A master of lechery, treachery and poltroonery, Flashy's undeserved reputation for heroism renders him the British Army's candidate of choice when it comes to skulking behind enemy lines in Ali Baba attire. After all, who but the great amorist could contemplate navigating a land populated by hostile tribes and the lovliest (and most savage) women in Africa, from leather-clad nymphs with a penchant for torture to de-ballocking Amazons and a voluptuous barbarian queen with a reputation for throwing disobliging guests to her pet lions?
©2008 George MacDonald Fraser; (P)2008 HarperCollins Publishers
This is a great series "Flashman". The history of the British empire told by the rogue who always comes out smelling like a rose. I recommend this to anyone that likes history and has a sense of humor.
I don't often give in on a book. This one, this time, I did. And about 80% of the way through! On the rare occassions when I abandon a book it is usually early on but this one took hours to grind me down.
I suspect that I kept giving it the benefit of the doubt because I have enjoyed other tiles in the Flashman series.It may be because the historical background to this one is little known to me. It may be because the narration didn't strike me as well fitted. It may be because even a great author (MacDonald Fraser is quite good but definitely not great) pushes out a dud every now and then. More realisically it is a mix of all of them.
I came to this after relistening to an old Flashman favourite (F in the Great Game) and a new addition (Flashman).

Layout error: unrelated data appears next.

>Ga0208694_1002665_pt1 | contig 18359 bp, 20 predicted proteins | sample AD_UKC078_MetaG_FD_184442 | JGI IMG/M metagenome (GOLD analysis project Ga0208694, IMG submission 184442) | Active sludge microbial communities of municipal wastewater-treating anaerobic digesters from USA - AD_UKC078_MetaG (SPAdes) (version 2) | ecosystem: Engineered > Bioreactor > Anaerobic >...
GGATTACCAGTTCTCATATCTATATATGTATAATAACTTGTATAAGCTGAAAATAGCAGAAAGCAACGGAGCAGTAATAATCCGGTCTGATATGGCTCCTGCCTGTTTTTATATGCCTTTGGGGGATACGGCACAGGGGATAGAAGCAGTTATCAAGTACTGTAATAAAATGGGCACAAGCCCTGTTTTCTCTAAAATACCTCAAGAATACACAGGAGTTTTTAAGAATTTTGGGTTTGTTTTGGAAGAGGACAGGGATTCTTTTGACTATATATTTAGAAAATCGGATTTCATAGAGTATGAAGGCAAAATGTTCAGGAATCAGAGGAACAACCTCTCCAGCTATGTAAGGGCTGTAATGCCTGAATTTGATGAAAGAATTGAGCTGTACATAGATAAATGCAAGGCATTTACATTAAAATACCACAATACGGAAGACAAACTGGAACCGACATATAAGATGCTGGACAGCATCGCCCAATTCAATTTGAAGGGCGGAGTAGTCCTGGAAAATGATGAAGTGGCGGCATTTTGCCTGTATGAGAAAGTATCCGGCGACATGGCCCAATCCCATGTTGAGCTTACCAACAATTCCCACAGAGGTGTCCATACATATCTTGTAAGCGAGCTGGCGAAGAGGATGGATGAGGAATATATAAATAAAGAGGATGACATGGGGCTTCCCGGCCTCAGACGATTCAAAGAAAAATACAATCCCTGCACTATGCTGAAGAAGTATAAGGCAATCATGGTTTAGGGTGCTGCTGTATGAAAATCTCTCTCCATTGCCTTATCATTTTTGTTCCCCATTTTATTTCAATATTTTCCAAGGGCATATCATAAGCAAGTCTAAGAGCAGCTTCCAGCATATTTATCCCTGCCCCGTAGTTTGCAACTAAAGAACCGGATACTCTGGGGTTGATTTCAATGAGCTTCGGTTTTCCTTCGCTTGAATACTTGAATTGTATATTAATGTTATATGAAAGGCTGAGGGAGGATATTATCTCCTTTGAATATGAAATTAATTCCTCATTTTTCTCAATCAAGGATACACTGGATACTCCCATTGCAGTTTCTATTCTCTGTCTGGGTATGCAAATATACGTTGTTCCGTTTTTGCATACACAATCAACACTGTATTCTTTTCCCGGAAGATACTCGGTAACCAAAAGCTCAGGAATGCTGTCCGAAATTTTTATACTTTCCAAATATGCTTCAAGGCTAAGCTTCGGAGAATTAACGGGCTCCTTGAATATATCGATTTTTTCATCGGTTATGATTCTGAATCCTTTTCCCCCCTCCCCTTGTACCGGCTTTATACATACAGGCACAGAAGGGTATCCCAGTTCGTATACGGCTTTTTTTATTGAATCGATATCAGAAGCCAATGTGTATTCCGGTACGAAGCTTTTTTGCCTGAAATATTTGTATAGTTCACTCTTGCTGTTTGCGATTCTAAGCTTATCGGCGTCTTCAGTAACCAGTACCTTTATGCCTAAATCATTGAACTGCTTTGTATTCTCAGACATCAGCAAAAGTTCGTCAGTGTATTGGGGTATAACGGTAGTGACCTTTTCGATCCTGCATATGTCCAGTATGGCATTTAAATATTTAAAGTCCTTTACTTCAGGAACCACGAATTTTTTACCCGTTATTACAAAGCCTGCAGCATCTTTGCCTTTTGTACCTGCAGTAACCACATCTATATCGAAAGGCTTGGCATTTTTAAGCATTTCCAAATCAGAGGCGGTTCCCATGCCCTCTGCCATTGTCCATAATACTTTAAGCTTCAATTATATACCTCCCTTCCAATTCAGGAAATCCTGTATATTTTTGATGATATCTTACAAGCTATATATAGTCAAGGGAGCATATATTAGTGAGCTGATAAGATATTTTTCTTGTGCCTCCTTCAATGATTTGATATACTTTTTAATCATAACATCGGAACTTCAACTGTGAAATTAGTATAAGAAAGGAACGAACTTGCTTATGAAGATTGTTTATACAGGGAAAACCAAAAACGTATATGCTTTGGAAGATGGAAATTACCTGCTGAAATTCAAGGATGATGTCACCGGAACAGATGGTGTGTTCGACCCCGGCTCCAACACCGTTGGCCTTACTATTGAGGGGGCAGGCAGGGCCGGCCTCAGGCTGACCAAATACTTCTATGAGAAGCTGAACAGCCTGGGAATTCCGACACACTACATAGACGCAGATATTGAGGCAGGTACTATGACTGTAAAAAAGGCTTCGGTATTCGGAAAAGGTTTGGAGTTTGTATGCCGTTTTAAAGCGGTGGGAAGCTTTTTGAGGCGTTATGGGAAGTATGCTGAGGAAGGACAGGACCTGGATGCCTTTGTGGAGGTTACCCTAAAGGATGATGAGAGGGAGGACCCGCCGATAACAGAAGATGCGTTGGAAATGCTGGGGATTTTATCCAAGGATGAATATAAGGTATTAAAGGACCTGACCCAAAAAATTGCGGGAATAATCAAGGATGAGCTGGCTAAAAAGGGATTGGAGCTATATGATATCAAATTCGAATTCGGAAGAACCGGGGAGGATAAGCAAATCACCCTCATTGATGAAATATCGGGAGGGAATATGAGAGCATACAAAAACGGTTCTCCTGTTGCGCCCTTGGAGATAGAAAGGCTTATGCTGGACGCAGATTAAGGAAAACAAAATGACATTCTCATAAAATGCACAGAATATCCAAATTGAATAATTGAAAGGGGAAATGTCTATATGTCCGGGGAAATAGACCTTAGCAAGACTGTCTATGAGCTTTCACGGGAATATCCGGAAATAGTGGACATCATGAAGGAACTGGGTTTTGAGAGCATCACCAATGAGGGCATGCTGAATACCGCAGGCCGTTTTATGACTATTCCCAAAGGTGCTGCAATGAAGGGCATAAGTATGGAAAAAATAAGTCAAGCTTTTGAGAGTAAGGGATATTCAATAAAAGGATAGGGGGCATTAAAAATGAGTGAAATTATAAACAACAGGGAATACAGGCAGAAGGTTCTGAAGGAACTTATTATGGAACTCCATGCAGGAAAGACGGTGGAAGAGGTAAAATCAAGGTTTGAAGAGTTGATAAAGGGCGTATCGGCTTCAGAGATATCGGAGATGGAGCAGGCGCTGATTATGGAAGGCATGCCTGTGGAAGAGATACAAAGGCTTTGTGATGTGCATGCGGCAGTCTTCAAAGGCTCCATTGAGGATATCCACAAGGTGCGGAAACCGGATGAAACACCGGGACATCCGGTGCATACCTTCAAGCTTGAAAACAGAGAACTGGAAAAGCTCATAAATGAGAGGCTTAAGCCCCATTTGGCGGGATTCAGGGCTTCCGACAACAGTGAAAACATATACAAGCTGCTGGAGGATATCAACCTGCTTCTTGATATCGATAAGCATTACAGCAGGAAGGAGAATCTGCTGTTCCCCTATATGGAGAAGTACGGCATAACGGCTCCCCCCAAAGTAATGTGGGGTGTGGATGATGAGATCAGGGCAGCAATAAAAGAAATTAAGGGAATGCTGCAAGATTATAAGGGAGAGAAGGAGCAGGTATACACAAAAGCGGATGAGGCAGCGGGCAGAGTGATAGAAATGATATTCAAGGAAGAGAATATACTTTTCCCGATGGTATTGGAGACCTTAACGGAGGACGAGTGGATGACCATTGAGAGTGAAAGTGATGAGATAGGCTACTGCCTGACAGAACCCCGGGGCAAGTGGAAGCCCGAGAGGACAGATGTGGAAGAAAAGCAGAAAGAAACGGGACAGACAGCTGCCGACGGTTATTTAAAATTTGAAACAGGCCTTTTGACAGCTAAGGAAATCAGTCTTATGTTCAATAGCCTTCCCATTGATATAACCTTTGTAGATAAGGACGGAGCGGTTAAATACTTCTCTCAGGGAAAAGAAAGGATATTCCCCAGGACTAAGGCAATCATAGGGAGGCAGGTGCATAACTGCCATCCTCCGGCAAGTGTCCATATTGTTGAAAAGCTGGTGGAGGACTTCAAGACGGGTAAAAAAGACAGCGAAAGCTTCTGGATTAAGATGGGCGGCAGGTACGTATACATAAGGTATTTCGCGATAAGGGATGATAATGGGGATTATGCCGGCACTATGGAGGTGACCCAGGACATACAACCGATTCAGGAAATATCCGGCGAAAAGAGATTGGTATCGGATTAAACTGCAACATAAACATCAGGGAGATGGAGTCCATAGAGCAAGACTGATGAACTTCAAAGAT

The first of these is narrated by Timothy West who is perfect for the part.
The second by Rupert Penry-Jones who was startlingly adequate at the role. I was wthin a whisker of abandoning that one when it finished.
But this title is narrated by Toby Stephens whose performance was as patchy as they come. The reason West is perfect is because these are the memoirs of a man being read in his later years relating his exploits as a young man. They should be read by an old duffer and Timothy West does old duffer about a hundred times better than either of the other two. I'll be willing to bet cash money that he costs more than either of the other two but the quality is there all the way through the recording. It just sounds very very wrong to have a 12 year olds voice reading an old man story.
So I'm left up a stump now. I had intended to build a listening career on this series but now find that unless they are narrated by West I am quite likely to abandon them.
My advice is probably to either only listen to the ones narrated by West or never listen to them. Without his performance they are pretty insipid stuff.
While this is not anywhere near my favorite narrator of the Flashman series, he does a serviceable job. But what kills this audiobook is the fact that it's abridged. The Flashman series relies on historical detail and plot twists -- the abridged version simply skims the important points of action. You lose so much of the period flavor and historical feel of the complete books. GMF is a talent writer who is an utter joy to read; if you want to abridge something, abridge those awful lawyer books by hacks like John Grisham. Leave the good books alone.